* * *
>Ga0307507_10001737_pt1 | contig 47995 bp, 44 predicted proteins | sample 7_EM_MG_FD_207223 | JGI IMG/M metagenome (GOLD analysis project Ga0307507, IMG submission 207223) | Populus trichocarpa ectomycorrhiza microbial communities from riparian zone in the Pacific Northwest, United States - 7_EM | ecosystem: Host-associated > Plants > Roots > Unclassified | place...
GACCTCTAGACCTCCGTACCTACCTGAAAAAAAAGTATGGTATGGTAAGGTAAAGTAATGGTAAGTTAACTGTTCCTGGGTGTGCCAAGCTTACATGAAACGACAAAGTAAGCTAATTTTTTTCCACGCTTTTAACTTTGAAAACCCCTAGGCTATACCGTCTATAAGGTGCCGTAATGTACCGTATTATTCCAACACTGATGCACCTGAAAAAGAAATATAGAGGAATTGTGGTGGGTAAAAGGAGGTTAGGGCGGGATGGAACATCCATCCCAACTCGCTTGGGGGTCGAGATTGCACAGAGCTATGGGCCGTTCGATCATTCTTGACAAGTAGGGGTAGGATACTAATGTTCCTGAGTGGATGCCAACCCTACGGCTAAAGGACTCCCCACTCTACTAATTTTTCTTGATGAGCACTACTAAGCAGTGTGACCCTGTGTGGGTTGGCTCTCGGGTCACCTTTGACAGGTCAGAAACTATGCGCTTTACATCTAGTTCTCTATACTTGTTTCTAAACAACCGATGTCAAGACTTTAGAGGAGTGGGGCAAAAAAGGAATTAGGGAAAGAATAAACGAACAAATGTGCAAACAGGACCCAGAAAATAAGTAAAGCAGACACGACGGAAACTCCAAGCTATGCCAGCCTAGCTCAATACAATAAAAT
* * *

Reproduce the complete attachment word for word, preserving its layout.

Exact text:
>Ga0307507_10001737_pt1 | contig 47995 bp, 44 predicted proteins | sample 7_EM_MG_FD_207223 | JGI IMG/M metagenome (GOLD analysis project Ga0307507, IMG submission 207223) | Populus trichocarpa ectomycorrhiza microbial communities from riparian zone in the Pacific Northwest, United States - 7_EM | ecosystem: Host-associated > Plants > Roots > Unclassified | place...
GACCTCTAGACCTCCGTACCTACCTGAAAAAAAAGTATGGTATGGTAAGGTAAAGTAATGGTAAGTTAACTGTTCCTGGGTGTGCCAAGCTTACATGAAACGACAAAGTAAGCTAATTTTTTTCCACGCTTTTAACTTTGAAAACCCCTAGGCTATACCGTCTATAAGGTGCCGTAATGTACCGTATTATTCCAACACTGATGCACCTGAAAAAGAAATATAGAGGAATTGTGGTGGGTAAAAGGAGGTTAGGGCGGGATGGAACATCCATCCCAACTCGCTTGGGGGTCGAGATTGCACAGAGCTATGGGCCGTTCGATCATTCTTGACAAGTAGGGGTAGGATACTAATGTTCCTGAGTGGATGCCAACCCTACGGCTAAAGGACTCCCCACTCTACTAATTTTTCTTGATGAGCACTACTAAGCAGTGTGACCCTGTGTGGGTTGGCTCTCGGGTCACCTTTGACAGGTCAGAAACTATGCGCTTTACATCTAGTTCTCTATACTTGTTTCTAAACAACCGATGTCAAGACTTTAGAGGAGTGGGGCAAAAAAGGAATTAGGGAAAGAATAAACGAACAAATGTGCAAACAGGACCCAGAAAATAAGTAAAGCAGACACGACGGAAACTCCAAGCTATGCCAGCCTAGCTCAATACAATAAAAT